NYU PADM4137 Strategic Branding and Communications for Nonprofit and Public Managers

Click for syllabus

Click for syllabus

Course description

An organization’s brand can help it raise money, create change, and recruit participants as it effectively communicates its mission. But a brand is more than just a logo or a memorized elevator pitch, it is the way both internal and external audiences perceive your organization – and shaping this perception is as essential to the success of nonprofit and public organizations as it is to for-profit organizations. And since many nonprofits have limited staff and financial resources available for communications activities, it is even more important that these resources be deployed as strategically as possible. This course will offer an overview of branding and communications concepts, helping students approach branding in a way that builds commitment to their organization’s mission, increases trust, creates ambassadors, and strengthens impact. Students will gain a basic familiarity with a variety of branding principles and develop strategic communication recommendations for an organization they are familiar with.

Instructor

Farra Trompeter, Fall 2015 (1 credit hour; 1/3 semester-course equivalent)

Source

http://wagner.nyu.edu/files/syllabi/201509/PADM-GP.4137.001.pdf, accessed 29 June 2016.

Link to syllabus uploaded to the Atlas

http://www.atlas101.ca/pm/wp-content/uploads/2016/06/PADM-GP.4137.001.pdf

Additional material from the syllabus

Learning Objectives

By the end of this course students should be able to:

  1. Understand how brand can act as the driver to an organization’s overall communications strategy.
  2. Define positioning and personality for a nonprofit organization and apply these tools to make decisions around an organization’s brand and communications channels.
  3. Apply the brand IDEA (integrity, democracy, and affinity) to assess the strength of an organizations’ brand.
  4. Produce strategic recommendations to guide how an organization can use its brand to drive alignment, engage internal and external audiences, and support partnerships for impact.
Course Requirements

There are no prerequisites for this course.

For your projects, you will need to select a nonprofit organization to serve as your case study. This can be an organization you are already connected to or one you’ve always admired. While you can do the assignments without talking to an actual organization, connecting with a staff person there will make your projects better. If you need help selecting an organization, let me know by our second session.

Readings

We will read selections from the following two books. Other readings outside of these books may be assigned.

Durham, Sarah. Brandraising. California: Wiley, 2010.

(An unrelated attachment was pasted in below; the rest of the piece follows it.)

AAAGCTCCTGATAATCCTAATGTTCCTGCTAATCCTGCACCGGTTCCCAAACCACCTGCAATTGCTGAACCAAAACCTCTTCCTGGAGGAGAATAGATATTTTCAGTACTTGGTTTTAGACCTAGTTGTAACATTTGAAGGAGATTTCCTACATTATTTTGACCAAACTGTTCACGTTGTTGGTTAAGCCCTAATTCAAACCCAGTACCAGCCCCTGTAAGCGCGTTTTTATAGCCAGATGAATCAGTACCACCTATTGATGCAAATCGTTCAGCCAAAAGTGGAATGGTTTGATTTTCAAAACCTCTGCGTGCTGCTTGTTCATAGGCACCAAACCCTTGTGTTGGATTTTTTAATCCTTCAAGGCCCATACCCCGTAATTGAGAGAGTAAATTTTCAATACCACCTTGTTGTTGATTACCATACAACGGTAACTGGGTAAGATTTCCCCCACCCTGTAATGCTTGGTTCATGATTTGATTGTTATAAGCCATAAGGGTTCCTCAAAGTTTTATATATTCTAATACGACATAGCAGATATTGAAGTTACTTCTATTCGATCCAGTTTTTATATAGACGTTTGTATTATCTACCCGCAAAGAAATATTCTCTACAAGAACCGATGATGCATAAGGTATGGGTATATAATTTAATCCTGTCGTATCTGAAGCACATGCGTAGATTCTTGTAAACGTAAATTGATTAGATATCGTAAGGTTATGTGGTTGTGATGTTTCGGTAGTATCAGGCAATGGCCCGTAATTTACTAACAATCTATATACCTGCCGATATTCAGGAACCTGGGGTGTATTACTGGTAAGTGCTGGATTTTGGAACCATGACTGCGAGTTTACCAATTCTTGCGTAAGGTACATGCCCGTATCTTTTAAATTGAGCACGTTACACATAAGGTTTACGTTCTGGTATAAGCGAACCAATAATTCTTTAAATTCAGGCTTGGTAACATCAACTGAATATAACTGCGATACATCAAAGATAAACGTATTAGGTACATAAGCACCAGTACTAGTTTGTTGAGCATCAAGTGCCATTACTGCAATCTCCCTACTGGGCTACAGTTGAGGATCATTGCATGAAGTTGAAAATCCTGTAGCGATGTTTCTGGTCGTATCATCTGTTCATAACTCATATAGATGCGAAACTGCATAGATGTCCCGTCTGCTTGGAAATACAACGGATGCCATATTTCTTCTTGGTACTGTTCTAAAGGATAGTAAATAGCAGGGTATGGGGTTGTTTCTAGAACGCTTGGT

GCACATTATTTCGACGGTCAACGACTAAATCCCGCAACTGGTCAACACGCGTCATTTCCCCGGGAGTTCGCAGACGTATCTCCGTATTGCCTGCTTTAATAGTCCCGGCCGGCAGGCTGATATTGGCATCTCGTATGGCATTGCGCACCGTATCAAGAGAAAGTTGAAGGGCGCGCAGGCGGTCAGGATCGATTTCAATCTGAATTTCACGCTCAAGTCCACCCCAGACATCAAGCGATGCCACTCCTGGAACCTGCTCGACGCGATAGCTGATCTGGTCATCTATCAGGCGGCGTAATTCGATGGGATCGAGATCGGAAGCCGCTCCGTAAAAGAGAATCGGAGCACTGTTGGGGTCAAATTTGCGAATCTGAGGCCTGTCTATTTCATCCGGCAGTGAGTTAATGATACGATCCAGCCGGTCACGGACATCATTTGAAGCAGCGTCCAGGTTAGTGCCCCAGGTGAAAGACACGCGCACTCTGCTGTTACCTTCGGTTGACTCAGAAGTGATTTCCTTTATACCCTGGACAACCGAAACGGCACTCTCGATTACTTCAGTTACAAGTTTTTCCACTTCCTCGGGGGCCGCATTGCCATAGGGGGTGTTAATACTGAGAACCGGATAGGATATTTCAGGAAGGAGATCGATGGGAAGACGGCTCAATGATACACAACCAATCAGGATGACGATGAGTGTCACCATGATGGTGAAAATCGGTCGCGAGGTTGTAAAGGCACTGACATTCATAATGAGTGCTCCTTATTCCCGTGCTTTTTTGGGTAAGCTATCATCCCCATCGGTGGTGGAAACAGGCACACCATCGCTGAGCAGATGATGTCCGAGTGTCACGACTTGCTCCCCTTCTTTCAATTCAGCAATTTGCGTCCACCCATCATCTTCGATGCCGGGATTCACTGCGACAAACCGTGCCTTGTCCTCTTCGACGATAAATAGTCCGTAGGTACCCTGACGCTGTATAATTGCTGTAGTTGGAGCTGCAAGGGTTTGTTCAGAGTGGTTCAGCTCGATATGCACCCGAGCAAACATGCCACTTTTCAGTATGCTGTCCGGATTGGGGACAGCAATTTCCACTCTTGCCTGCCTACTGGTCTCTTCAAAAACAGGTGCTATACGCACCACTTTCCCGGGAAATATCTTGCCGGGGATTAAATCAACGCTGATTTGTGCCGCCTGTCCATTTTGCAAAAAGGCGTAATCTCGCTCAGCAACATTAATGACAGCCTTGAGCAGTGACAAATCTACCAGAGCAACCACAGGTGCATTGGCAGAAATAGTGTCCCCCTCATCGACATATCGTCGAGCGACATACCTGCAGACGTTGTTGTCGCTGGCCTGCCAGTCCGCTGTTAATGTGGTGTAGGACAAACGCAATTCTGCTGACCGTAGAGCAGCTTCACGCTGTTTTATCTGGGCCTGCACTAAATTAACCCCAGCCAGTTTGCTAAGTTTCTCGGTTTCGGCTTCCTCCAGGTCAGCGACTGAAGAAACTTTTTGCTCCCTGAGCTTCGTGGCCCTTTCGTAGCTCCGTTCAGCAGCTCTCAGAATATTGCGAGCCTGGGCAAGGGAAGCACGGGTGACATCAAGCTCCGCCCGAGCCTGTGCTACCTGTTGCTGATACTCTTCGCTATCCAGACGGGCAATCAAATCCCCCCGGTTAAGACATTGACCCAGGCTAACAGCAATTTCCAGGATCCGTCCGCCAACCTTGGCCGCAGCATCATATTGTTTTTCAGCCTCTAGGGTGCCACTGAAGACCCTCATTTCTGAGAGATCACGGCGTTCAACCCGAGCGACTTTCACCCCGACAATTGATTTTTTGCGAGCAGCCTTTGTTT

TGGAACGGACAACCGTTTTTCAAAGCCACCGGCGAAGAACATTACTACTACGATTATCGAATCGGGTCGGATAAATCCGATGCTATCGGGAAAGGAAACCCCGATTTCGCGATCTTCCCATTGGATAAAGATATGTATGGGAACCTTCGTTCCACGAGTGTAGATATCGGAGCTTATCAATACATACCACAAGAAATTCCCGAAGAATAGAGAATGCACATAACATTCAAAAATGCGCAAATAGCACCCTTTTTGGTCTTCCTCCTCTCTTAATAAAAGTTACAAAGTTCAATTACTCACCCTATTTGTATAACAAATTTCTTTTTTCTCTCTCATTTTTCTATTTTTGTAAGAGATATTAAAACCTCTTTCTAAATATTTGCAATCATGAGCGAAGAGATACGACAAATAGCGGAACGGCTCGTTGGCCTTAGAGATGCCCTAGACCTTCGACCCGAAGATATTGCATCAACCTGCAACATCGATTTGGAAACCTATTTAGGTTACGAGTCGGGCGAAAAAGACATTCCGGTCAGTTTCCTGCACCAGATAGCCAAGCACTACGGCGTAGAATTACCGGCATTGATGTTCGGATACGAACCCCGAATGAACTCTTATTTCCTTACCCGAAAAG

Laidler-Kylander, Nathalie and Julia Shepard Stenzel, The Brand IDEA. California: Wiley, 2014.

Participation and Attendance

Class attendance and preparation are critical. All of us bring different perceptions and ideas to this dialogue about strategic communications. Please prepare for each class by immersing yourself in the assignments, and be ready to provide an open and comfortable atmosphere in which to share comments and participate.

As your instructor, I will happily share my knowledge and experience, but I see myself as a facilitator. Our sessions will be interactive and I expect that you’ll be ready to share your insights from the readings and engage one another in discussion. This course is for the student who wants to engage with the material and each other. Class participation is important and will count toward your overall grade. If speaking in public is difficult for you, please let me know early on.

Since we are only meeting for seven sessions, you are required to attend every class and arrive on time. If you are not able to attend a class due to an emergency, you must notify me beforehand. If there is an assignment due on a date you are absent from class, it is still due at the beginning of class unless you are granted an extension. Extensions will be granted only in case of emergency, out of respect for those who abide by deadlines despite hectic schedules. Late submissions without prior permission will be penalized by ½ a letter grade per day (eg B+ to B).

Projects

You will have several writing projects to submit during the course. In crafting these writing projects, drawing from your own experience is fine, however you are expected to synthesize core ideas from all readings, and cite relevant examples. I will grade your papers for clarity and sharpness of the ideas articulated.

Grading

Your final grade will be calculated as follows:

  • Class attendance and participation: 15%
  • Memo 1: 30%
  • Worksheets: 20%
  • Memo 2: 35%

I will also grade you in accordance to Wagner’s grading guidelines, available for your review at https://wagner.nyu.edu/files/admissions/GradingGuidelines.pdf.

Grading Rubric

I will evaluate your work on the quality of your insights and your ability to demonstrate that you have processed the readings and reflected on our class discussions. I expect your projects to be organized and thoughtful. Your projects should be well written and reflect professional quality in spelling, grammar, punctuation, and clarity. I will use the following criteria when grading your projects, particularly the memo and plan:

  • WRITING (25%): The writing is fluid; sentences/paragraphs are well structured; proper grammar; shows command of graduate level vocabulary and understanding of concepts; polished, not drafty.
  • PROFESSIONAL PRESENTATION (10%): Correct spelling/no typos; length limits honored (if given); timeliness and other instructions followed.
  • ANALYTICAL THINKING (25%): Uses material from class to develop and support ideas; demonstrates effort to integrate materials; paper has a logical flow that presents and develops a clear, unified position/argument; argument is consistent (no contradictions or gaps) and based on critical thinking.